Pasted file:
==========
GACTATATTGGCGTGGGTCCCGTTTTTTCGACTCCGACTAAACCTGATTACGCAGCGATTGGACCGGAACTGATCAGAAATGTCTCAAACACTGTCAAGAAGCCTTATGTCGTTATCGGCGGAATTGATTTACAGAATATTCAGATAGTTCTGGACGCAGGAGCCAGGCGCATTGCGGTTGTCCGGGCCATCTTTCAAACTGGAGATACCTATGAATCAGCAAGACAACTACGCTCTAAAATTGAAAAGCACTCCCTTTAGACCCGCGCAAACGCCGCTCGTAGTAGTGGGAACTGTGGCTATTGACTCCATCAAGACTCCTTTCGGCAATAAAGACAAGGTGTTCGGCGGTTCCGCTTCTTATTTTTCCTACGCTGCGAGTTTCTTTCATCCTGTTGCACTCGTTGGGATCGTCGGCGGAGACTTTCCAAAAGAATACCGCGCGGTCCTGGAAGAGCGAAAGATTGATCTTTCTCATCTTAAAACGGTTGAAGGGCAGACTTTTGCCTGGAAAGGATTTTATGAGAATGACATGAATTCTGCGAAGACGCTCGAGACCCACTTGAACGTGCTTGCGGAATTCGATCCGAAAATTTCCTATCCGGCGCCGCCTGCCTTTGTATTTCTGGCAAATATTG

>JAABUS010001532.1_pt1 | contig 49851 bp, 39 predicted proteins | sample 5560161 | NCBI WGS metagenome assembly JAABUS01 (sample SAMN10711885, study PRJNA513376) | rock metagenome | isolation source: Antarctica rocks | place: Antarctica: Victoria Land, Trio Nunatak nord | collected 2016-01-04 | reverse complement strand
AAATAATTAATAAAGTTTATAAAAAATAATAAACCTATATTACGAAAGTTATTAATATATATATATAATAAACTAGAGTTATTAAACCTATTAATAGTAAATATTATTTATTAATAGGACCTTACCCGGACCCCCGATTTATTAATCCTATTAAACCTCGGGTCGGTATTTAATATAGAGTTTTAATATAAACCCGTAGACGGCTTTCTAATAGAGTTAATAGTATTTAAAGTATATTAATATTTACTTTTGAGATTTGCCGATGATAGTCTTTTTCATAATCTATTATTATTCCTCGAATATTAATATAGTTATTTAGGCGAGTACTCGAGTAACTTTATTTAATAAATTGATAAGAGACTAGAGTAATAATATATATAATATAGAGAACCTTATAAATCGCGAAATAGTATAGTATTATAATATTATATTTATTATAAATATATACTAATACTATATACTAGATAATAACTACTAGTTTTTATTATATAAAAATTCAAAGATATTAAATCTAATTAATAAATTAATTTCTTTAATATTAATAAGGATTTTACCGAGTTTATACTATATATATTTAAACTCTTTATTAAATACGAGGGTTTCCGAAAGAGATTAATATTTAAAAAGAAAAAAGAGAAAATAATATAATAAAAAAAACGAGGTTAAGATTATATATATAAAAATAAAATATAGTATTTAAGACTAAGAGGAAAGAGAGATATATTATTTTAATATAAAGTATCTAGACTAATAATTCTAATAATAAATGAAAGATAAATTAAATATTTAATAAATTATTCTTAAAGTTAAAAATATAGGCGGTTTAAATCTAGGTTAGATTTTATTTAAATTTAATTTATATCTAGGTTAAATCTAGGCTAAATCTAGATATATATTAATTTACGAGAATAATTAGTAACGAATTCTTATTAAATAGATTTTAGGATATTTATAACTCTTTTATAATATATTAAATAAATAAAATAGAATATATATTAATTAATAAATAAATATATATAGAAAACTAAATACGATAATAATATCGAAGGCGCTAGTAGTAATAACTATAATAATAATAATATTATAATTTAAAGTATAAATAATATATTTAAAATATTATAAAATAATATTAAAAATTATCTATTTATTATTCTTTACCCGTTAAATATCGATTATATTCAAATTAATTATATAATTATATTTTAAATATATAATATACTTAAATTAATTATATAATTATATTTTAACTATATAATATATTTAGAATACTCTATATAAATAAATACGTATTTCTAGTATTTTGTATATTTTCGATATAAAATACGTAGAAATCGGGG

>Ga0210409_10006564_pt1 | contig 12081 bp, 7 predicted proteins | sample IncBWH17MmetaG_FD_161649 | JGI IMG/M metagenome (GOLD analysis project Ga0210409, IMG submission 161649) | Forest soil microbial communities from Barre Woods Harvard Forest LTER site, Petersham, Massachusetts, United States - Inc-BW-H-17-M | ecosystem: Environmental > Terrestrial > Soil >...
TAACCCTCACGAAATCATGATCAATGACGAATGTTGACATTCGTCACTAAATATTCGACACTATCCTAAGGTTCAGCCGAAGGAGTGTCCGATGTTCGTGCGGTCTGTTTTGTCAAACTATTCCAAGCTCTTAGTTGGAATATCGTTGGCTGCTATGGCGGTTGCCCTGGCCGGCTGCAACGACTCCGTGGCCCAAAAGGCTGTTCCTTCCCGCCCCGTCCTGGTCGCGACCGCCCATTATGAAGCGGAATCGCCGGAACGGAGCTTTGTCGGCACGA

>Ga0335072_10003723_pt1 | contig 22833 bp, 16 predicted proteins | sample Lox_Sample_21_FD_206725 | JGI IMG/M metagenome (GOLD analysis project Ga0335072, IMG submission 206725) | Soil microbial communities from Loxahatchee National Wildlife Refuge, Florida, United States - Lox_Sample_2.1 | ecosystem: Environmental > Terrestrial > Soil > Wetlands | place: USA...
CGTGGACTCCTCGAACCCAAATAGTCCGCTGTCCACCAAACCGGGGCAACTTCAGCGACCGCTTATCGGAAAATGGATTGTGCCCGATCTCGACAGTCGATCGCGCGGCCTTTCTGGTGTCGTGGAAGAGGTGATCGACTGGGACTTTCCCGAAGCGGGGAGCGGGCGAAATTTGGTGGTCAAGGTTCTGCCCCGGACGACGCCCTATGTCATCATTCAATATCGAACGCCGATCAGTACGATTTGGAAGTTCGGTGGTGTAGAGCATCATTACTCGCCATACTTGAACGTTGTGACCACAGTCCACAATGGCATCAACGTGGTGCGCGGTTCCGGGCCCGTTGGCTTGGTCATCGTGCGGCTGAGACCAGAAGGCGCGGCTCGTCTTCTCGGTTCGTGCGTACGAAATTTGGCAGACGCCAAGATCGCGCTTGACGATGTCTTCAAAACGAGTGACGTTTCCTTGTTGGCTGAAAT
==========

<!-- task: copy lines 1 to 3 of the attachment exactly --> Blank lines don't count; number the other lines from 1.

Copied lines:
GACTATATTGGCGTGGGTCCCGTTTTTTCGACTCCGACTAAACCTGATTACGCAGCGATTGGACCGGAACTGATCAGAAATGTCTCAAACACTGTCAAGAAGCCTTATGTCGTTATCGGCGGAATTGATTTACAGAATATTCAGATAGTTCTGGACGCAGGAGCCAGGCGCATTGCGGTTGTCCGGGCCATCTTTCAAACTGGAGATACCTATGAATCAGCAAGACAACTACGCTCTAAAATTGAAAAGCACTCCCTTTAGACCCGCGCAAACGCCGCTCGTAGTAGTGGGAACTGTGGCTATTGACTCCATCAAGACTCCTTTCGGCAATAAAGACAAGGTGTTCGGCGGTTCCGCTTCTTATTTTTCCTACGCTGCGAGTTTCTTTCATCCTGTTGCACTCGTTGGGATCGTCGGCGGAGACTTTCCAAAAGAATACCGCGCGGTCCTGGAAGAGCGAAAGATTGATCTTTCTCATCTTAAAACGGTTGAAGGGCAGACTTTTGCCTGGAAAGGATTTTATGAGAATGACATGAATTCTGCGAAGACGCTCGAGACCCACTTGAACGTGCTTGCGGAATTCGATCCGAAAATTTCCTATCCGGCGCCGCCTGCCTTTGTATTTCTGGCAAATATTG

>JAABUS010001532.1_pt1 | contig 49851 bp, 39 predicted proteins | sample 5560161 | NCBI WGS metagenome assembly JAABUS01 (sample SAMN10711885, study PRJNA513376) | rock metagenome | isolation source: Antarctica rocks | place: Antarctica: Victoria Land, Trio Nunatak nord | collected 2016-01-04 | reverse complement strand
AAATAATTAATAAAGTTTATAAAAAATAATAAACCTATATTACGAAAGTTATTAATATATATATATAATAAACTAGAGTTATTAAACCTATTAATAGTAAATATTATTTATTAATAGGACCTTACCCGGACCCCCGATTTATTAATCCTATTAAACCTCGGGTCGGTATTTAATATAGAGTTTTAATATAAACCCGTAGACGGCTTTCTAATAGAGTTAATAGTATTTAAAGTATATTAATATTTACTTTTGAGATTTGCCGATGATAGTCTTTTTCATAATCTATTATTATTCCTCGAATATTAATATAGTTATTTAGGCGAGTACTCGAGTAACTTTATTTAATAAATTGATAAGAGACTAGAGTAATAATATATATAATATAGAGAACCTTATAAATCGCGAAATAGTATAGTATTATAATATTATATTTATTATAAATATATACTAATACTATATACTAGATAATAACTACTAGTTTTTATTATATAAAAATTCAAAGATATTAAATCTAATTAATAAATTAATTTCTTTAATATTAATAAGGATTTTACCGAGTTTATACTATATATATTTAAACTCTTTATTAAATACGAGGGTTTCCGAAAGAGATTAATATTTAAAAAGAAAAAAGAGAAAATAATATAATAAAAAAAACGAGGTTAAGATTATATATATAAAAATAAAATATAGTATTTAAGACTAAGAGGAAAGAGAGATATATTATTTTAATATAAAGTATCTAGACTAATAATTCTAATAATAAATGAAAGATAAATTAAATATTTAATAAATTATTCTTAAAGTTAAAAATATAGGCGGTTTAAATCTAGGTTAGATTTTATTTAAATTTAATTTATATCTAGGTTAAATCTAGGCTAAATCTAGATATATATTAATTTACGAGAATAATTAGTAACGAATTCTTATTAAATAGATTTTAGGATATTTATAACTCTTTTATAATATATTAAATAAATAAAATAGAATATATATTAATTAATAAATAAATATATATAGAAAACTAAATACGATAATAATATCGAAGGCGCTAGTAGTAATAACTATAATAATAATAATATTATAATTTAAAGTATAAATAATATATTTAAAATATTATAAAATAATATTAAAAATTATCTATTTATTATTCTTTACCCGTTAAATATCGATTATATTCAAATTAATTATATAATTATATTTTAAATATATAATATACTTAAATTAATTATATAATTATATTTTAACTATATAATATATTTAGAATACTCTATATAAATAAATACGTATTTCTAGTATTTTGTATATTTTCGATATAAAATACGTAGAAATCGGGG